The “carbon footprint” is an often repeated measurement of people’s usage of carbon and how it impacts the environment. This measurement is taken as the percentage of carbon used by a person, usually within a year, and how carbon is expended, whether through driving a car, living in a house, building things, or manufacturing goods.
The idea of the carbon footprint is good in the sense that measuring people’s usage helps keep the amount from spiraling out of control, but far too often it is used in the wrong way: shaming those who do not have the luxury of forgoing their vehicles or essentials rather than focusing it on corporations and billionaires who take private flights, own multiple yachts and drain resources while creating pollution for everybody.
A 2007 study from MIT found the average American used roughly 16 tons of carbon in a year. This number is almost four times the global average of a person, and as such, this is a point of contention for ecologists and scientists, of which many accredited ones are saying that urban and developed American lifestyles, along with other “first-world” countries, are not sustainable and will soon experience a regression in the quality of life, rather than a continuous increase that has been the norm for the last 200 years.
According to Ecowatch, billionaires’ carbon footprints are about a thousand times greater than the average American. For example, Russian billionaire Roman Abramovich used roughly 33,000 tons of carbon, the majority of which came from his superyacht,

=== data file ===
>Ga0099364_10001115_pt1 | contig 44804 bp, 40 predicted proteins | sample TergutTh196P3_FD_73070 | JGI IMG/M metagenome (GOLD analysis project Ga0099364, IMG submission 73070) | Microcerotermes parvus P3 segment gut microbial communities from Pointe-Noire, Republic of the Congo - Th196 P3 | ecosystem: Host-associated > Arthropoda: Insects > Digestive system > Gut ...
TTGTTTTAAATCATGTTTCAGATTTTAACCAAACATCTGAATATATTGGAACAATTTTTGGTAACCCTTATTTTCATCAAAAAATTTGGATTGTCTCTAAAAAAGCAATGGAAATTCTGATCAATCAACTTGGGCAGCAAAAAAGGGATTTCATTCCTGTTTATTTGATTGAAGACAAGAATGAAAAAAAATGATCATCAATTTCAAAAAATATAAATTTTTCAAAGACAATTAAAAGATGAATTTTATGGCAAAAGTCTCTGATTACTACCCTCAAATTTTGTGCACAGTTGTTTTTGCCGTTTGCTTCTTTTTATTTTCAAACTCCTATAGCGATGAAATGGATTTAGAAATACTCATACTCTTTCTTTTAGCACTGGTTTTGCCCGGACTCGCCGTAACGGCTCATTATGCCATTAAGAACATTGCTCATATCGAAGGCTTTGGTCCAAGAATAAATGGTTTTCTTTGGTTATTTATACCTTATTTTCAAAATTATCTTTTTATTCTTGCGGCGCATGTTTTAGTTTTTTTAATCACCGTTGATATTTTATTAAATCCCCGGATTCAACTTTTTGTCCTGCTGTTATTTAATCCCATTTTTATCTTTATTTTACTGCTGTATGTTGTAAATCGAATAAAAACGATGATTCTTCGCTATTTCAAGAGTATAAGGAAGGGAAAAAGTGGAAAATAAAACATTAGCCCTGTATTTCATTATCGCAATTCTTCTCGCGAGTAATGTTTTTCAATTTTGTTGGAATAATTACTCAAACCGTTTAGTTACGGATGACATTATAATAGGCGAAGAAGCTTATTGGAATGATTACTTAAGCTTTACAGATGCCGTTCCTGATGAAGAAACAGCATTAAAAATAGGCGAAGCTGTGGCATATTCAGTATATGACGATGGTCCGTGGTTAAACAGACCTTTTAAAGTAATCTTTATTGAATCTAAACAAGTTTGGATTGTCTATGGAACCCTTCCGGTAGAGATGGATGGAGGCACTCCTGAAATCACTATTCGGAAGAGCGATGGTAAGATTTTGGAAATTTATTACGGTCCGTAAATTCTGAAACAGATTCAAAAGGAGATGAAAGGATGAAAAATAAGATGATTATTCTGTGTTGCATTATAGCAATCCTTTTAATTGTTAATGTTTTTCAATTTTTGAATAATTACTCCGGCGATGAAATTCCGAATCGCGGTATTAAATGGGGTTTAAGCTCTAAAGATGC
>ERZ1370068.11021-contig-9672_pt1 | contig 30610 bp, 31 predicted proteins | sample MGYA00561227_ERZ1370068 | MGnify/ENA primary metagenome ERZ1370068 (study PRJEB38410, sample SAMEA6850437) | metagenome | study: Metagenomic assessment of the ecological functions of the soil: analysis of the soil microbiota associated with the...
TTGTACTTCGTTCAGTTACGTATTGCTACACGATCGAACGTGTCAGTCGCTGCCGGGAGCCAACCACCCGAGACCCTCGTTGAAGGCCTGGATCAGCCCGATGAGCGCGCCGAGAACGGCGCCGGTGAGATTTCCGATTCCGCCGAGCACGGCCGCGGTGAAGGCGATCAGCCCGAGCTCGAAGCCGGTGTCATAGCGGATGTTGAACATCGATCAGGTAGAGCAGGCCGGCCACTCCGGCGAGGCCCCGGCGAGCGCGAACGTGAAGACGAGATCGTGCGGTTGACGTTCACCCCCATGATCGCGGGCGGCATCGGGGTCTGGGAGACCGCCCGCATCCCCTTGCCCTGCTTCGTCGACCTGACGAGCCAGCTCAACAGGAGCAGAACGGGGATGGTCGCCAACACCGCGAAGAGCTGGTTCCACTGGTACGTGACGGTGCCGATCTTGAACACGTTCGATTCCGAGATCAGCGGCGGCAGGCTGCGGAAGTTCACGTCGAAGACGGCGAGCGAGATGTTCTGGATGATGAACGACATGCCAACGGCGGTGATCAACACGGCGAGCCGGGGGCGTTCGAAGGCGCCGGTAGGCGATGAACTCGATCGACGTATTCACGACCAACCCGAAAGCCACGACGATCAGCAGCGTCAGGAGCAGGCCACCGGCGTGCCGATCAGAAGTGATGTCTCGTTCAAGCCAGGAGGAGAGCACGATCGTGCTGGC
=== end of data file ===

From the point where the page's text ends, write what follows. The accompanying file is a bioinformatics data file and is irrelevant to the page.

Of course, wealthier people who own businesses will expend more carbon than the average person. This is the give and take of using carbon in the idealistic concept that those with money invest in communities and create business and manufacturing that average people will use. However, the problem with using carbon footprint as a measurement in terms of its social impact is that nearly all parts of this campaign target individuals’ usage rather than billionaires as described above.
When I was a kid, I was told that climate change was because of everyone’s decisions, and was drilled into my head that I need to reuse, recycle, and not waste energy or things to hold onto them for the future. While this is a good message for people, it is difficult for the average person not to use their “allotted” amount of Carbon. Relative to a billionaire’s consumption, a working-class person is not even making a dent in the environment, whereas billionaires and companies use completely needless expenditures like yachts and private jets that worsen the problem of using too much carbon while ignoring better options like public transportation.
This also becomes a problem when corporations use their power to destroy ideas, bills, and other avenues of reducing carbon. For example, public transportation in the U.S. is barely viable anywhere except in a few major cities. Another example is General Motors and their streetcars being monopolized by the companies rather than being a public good, which helped contribute to dependency on car usage in America and created a lack of trust both in these corporations and in public transit as a whole.
With avenues like this being cut off from people, and with the majority of Americans who work being roughly two paychecks away from living on the street, carbon footprint and worrying about the average person’s consumption in the face of a greater usage by those in power seems to be a misuse of the measurement, and indeed only places blame on those trying to get by, and not those trying to hold onto power and maintain their status quo.